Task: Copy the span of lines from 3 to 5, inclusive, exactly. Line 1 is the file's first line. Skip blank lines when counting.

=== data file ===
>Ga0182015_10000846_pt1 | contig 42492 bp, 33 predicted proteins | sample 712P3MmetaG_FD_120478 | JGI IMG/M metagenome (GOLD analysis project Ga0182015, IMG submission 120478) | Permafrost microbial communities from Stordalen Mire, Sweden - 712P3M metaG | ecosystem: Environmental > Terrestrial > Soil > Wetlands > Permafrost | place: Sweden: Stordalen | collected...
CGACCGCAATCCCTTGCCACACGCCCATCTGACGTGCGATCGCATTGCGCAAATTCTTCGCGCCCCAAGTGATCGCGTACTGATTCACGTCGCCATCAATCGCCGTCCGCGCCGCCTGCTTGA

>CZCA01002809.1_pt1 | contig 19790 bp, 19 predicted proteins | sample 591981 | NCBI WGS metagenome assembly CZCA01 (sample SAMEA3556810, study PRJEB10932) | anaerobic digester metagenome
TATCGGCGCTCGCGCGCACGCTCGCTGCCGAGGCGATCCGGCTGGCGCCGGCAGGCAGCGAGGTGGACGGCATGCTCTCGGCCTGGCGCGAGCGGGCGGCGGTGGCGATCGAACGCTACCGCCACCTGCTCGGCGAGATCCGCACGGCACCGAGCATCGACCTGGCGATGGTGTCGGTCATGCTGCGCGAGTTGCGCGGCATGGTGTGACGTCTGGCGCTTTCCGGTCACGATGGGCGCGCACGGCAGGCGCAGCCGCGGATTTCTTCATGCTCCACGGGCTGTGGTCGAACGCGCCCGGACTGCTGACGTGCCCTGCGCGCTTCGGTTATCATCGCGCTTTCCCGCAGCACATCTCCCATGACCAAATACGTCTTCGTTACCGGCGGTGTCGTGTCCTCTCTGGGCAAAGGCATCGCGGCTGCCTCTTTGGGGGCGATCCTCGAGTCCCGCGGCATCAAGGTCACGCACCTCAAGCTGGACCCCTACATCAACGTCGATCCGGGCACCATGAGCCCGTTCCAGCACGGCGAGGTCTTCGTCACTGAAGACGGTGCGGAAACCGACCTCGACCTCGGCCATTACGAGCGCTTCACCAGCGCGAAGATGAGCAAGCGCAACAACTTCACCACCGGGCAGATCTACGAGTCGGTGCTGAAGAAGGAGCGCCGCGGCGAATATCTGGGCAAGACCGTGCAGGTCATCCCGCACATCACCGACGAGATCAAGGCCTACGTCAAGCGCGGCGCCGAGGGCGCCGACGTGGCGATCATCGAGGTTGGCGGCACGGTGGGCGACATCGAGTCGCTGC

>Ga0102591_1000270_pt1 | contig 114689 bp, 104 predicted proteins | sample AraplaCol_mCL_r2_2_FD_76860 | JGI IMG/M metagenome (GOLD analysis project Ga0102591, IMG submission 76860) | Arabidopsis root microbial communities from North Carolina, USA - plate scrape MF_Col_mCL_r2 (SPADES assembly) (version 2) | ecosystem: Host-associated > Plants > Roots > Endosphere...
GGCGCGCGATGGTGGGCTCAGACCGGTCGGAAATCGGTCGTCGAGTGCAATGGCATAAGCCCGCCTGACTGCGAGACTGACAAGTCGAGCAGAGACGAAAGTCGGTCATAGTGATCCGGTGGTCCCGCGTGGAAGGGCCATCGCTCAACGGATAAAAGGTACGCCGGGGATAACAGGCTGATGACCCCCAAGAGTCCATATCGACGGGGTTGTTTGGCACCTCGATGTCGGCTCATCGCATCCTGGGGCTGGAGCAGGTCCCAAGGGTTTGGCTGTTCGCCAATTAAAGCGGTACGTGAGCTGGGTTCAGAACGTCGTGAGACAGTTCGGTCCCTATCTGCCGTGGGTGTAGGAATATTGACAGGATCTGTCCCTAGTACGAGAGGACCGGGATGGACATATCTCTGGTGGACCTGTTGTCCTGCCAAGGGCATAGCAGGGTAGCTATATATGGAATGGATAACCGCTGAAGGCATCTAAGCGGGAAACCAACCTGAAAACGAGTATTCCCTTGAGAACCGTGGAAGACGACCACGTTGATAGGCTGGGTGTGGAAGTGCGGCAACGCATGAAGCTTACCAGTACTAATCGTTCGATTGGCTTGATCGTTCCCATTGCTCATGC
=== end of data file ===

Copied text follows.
>CZCA01002809.1_pt1 | contig 19790 bp, 19 predicted proteins | sample 591981 | NCBI WGS metagenome assembly CZCA01 (sample SAMEA3556810, study PRJEB10932) | anaerobic digester metagenome
TATCGGCGCTCGCGCGCACGCTCGCTGCCGAGGCGATCCGGCTGGCGCCGGCAGGCAGCGAGGTGGACGGCATGCTCTCGGCCTGGCGCGAGCGGGCGGCGGTGGCGATCGAACGCTACCGCCACCTGCTCGGCGAGATCCGCACGGCACCGAGCATCGACCTGGCGATGGTGTCGGTCATGCTGCGCGAGTTGCGCGGCATGGTGTGACGTCTGGCGCTTTCCGGTCACGATGGGCGCGCACGGCAGGCGCAGCCGCGGATTTCTTCATGCTCCACGGGCTGTGGTCGAACGCGCCCGGACTGCTGACGTGCCCTGCGCGCTTCGGTTATCATCGCGCTTTCCCGCAGCACATCTCCCATGACCAAATACGTCTTCGTTACCGGCGGTGTCGTGTCCTCTCTGGGCAAAGGCATCGCGGCTGCCTCTTTGGGGGCGATCCTCGAGTCCCGCGGCATCAAGGTCACGCACCTCAAGCTGGACCCCTACATCAACGTCGATCCGGGCACCATGAGCCCGTTCCAGCACGGCGAGGTCTTCGTCACTGAAGACGGTGCGGAAACCGACCTCGACCTCGGCCATTACGAGCGCTTCACCAGCGCGAAGATGAGCAAGCGCAACAACTTCACCACCGGGCAGATCTACGAGTCGGTGCTGAAGAAGGAGCGCCGCGGCGAATATCTGGGCAAGACCGTGCAGGTCATCCCGCACATCACCGACGAGATCAAGGCCTACGTCAAGCGCGGCGCCGAGGGCGCCGACGTGGCGATCATCGAGGTTGGCGGCACGGTGGGCGACATCGAGTCGCTGC

>Ga0102591_1000270_pt1 | contig 114689 bp, 104 predicted proteins | sample AraplaCol_mCL_r2_2_FD_76860 | JGI IMG/M metagenome (GOLD analysis project Ga0102591, IMG submission 76860) | Arabidopsis root microbial communities from North Carolina, USA - plate scrape MF_Col_mCL_r2 (SPADES assembly) (version 2) | ecosystem: Host-associated > Plants > Roots > Endosphere...